It's In Us All to Save a Life
What is plasma?
Plasma is a key element of blood (55% of the total blood volume). Plasma is the clear straw-coloured liquid portion of blood that remains after red blood cells, white blood cells, platelets and other cellular components have been removed. Plasma carries water, salts, and proteins through the body.
More and more patients across the European Union are diagnosed every year with life-threatening plasma protein-related disorders. This means certain proteins in their body are missing or are deficient. In many cases, plasma-derived medicinal products (PDMPs) are the only treatment option for these severe diseases.
Why is plasma important?
- Patients across Europe rely on Plasma-derived medicinal products (to treat a variety of rare and chronic and/or genetic diseases and serious, often life-threatening medical conditions).
For individuals with these conditions, Plasma Derived Medicinal Products replace their missing or deficient proteins.
Without these treatments, many patients would either not be able to survive or would have a substantially diminished quality of life and productivity.
Human plasma is the unique and indispensable starting material for the manufacturing of plasma-derived medicinal products.
Every year, more plasma donations are needed to meet the growing clinical need for plasma-derived medicinal products.
It is worth noting that it takes more than 130 donations per year to treat a single patient with a primary immune deficiency.
Convalescent plasma and Hyper Immune plasma are plasma that is collected from patients who have recovered form an infection. Antibodies present in the plasma are proteins that might help fight the infection.
Where does plasma come from in Europe?
- Plasma cannot be made artificially in a lab. Plasma and its lifesaving proteins can only be obtained from healthy donors who generously give their time to donate.
Plasma can be obtained from whole blood donations (resulting in recovered plasma) or collected directly through a process called plasmapheresis (resulting in source plasma).
In Europe, 39% of plasma is collected by public and NGO blood-collection services (mainly via recovered plasma)
24% is collected through plasmapheresis by the private sector in Europe
For the remaining need of 37%, Europe is reliant on imported plasma collected in the United States
Plasma donations were in some decline this year due to the ongoing COVID-19 pandemic and the related uncertainty felt by plasma donors. This comes on top of the existing insufficient availability of European plasma. Declines in donations have the potential to restrict patients’ access to plasma derived therapies. We need your support!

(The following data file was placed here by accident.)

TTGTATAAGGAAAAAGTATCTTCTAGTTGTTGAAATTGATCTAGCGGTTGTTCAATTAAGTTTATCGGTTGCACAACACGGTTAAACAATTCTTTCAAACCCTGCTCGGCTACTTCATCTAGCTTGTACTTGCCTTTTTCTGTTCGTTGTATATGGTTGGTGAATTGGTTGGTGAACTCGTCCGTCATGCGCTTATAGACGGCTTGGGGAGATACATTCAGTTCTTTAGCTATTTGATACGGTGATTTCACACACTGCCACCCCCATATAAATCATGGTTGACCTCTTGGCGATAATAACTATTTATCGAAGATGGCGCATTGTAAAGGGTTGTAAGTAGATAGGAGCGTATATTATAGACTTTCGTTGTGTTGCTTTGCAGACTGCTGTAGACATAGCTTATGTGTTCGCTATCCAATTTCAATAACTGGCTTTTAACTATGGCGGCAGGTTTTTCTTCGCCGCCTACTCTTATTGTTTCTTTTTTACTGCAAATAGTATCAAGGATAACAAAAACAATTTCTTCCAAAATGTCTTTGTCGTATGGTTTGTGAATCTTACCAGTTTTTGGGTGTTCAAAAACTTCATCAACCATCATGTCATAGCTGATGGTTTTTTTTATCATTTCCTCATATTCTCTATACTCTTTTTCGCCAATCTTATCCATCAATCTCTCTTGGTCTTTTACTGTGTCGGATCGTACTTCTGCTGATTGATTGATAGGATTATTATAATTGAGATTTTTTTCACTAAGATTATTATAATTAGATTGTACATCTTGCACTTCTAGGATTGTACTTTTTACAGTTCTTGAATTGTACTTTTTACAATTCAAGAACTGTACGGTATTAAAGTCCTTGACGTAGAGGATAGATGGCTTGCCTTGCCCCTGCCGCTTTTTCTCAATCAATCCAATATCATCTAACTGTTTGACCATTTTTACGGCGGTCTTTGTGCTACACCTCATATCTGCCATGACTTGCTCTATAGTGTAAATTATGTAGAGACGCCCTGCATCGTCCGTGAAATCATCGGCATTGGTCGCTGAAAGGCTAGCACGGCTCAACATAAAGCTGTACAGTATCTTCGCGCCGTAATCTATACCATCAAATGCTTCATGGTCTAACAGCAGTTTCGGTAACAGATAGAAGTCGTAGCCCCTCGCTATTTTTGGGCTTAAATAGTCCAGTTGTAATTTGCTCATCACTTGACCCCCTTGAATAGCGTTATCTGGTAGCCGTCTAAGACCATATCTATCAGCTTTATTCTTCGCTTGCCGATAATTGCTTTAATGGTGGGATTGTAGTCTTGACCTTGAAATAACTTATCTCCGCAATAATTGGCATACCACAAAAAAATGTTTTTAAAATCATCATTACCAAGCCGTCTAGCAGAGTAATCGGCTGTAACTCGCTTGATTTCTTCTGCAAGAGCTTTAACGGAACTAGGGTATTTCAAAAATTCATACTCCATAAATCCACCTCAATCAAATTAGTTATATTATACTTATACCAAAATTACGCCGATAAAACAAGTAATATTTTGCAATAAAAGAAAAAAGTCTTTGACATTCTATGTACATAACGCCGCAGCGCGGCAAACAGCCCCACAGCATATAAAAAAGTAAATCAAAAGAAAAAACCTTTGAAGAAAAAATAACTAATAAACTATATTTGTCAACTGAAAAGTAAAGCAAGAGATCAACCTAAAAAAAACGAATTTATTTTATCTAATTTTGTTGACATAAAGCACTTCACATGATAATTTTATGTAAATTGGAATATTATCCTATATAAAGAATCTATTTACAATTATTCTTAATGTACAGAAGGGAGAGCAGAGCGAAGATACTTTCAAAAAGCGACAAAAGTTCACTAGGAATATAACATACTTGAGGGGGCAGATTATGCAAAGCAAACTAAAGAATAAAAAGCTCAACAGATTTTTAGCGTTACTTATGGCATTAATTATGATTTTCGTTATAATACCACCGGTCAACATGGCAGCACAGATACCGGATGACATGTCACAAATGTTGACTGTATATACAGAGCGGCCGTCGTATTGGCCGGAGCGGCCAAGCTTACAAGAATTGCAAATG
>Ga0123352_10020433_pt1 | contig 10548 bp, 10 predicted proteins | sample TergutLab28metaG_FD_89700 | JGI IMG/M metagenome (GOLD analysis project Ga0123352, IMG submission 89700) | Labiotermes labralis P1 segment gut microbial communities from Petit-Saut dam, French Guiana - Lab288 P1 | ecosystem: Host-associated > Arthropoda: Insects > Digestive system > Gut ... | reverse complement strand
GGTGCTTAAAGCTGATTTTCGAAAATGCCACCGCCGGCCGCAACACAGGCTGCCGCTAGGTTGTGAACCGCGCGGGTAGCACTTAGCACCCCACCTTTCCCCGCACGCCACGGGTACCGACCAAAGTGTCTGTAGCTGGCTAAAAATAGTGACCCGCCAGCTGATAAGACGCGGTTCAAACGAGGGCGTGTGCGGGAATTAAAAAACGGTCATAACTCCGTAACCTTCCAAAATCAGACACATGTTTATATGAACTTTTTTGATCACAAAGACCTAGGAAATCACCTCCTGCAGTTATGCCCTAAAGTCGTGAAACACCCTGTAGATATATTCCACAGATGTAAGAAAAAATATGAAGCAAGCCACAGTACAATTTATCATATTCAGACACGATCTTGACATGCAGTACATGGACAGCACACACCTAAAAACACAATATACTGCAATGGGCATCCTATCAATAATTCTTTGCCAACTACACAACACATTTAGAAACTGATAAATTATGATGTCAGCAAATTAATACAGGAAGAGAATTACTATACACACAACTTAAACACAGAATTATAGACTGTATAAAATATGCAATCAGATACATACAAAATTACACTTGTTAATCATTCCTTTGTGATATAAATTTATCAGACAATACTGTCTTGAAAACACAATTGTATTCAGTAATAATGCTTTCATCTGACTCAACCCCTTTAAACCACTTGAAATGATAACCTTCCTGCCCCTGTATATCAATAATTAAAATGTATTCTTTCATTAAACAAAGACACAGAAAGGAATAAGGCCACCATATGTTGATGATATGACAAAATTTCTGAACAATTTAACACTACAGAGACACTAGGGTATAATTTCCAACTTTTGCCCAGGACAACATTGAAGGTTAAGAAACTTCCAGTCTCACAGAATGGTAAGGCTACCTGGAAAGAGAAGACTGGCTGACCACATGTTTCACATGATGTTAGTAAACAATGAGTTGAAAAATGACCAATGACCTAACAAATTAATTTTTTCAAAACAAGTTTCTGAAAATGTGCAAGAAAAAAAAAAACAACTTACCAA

How can you help?
It’s easier than you think. #DonatePlasma. The good news is it’s in us all to save a life.
- If you consider more plasma should be collected across Europe, to meet the growing need of patients for PDMPs
- If you want to ask policymakers to put in place the most appropriate EU or national policy frameworks leading to significantly increased plasma collection in Europe
Sign this Call for Support, which was already endorsed by:
- Claudia Gamon, Member of the European Parliament, Renew Europe (Austria)
- Stelios Kympouropoulos, Member of the European Parliament, EPP (Greece)
- César Luena, Member of the European Parliament, S&D (Spain)
Manuel Pizarro, Member of the European Parliament, S&D (Portugal)
- Frédérique Ries, Member of the European Parliament, Renew Europe (Belgium)
- Helmut Geuking, Member of the European Parliament, ECR (Germany)
- Maria Carvalho, Member of the European Parliament, (Portugal)
Otilia Stanga, Patient organisation, Romania
- Bernard Grimm, EuropaBio
- Danuta Tomkiewicz, Patient, Poland
Marta Zarajczyk, Patient, Poland
Daria Jully, Patient, Poland
Agata Tobola, Patient, Poland
Beata Garbaciak, Patient, Poland
Justyna Kukuła, Patient, Poland
- Frank Willersinn, Patient, Belgium
- Bernd Dobbert, Patient, Germany
- Karin Modl, Patient, Austria
Román Gómoz, Patient, Spain
Susana Moratilla Sanz, Patient, Spain
Paz Mompart, Patient, Spain
Jose Antonio Blanco Fernandez, Patient, Spain
Ma del Pilar del Rio, Patient, Spain
- Lourdes, Pousada, Patient, Spain
- Jose Drabwell, Patient, United Kingdom
Noémie Muller, Patient, France
Nadia Pennec, Patient, France
Sian van den Bogaerdt-Rance, Patient, Netherlands
Nicole Schönfelder, Donor, Germany
Matthias Heck, Donor, Germany
- Piotr Kolbusz, Donor, Poland
- Amy Efantis, Donor, United States
- Hoda Varasteh Vala, Donor, Germany
- Boczar Aleksandra, Donor, Poland
- Wilhelm Christian, Donor, Germany
- Edith Weith, Donor, Germany
- Josip Petrovic, Donor, Germany
Uschi Bruchmeier, Health care professional, Germany
Barbara Cokic, Health care professional, Germany
- Guilherme Ferreira, Health care professional, Portugal
- Mary Uhlenhopp, Health care professional, Switzerland
Pilar Arroyo, Health care professional, Spain
- Laura Ruth, Health care professional, United States
Magdalena Santo Tomás Pérez, Health care professional, Spain
José Antonio Cid Garcia, Health care professional, Spain
Kristel De Gauquier, Health care professional, Belgium
- Adrienne van Strien, Health care professional, Netherlands
Nadine Stork-Heininger, Health care professional, Germany
Kim Zimmer, Carer, Germany
- Isabel Garcia, Carer, Spain
- Jurate Svarcaite, Belgium
Javier Goyanes, Spain
Monika Derecque-Pois, Belgium
Marie Elena Cárdenas, Spain
Franziska Kunz, Germany
- Ricardo Pereira, Portugal
The Plasma Protein Therapeutics Association (PPTA) is steadfast in its mission to promote the availability of, and access to, safe and effective plasma protein therapies for patients around the world.
 immune deficiencies, immune-mediated peripheral neuropathies, Hereditary Angioedema, Alpha 1-Antitrypsin Deficiencies, Hemophilia and other bleeding disorders, and also secondary immune deficiencies that can be caused by cancer therapies.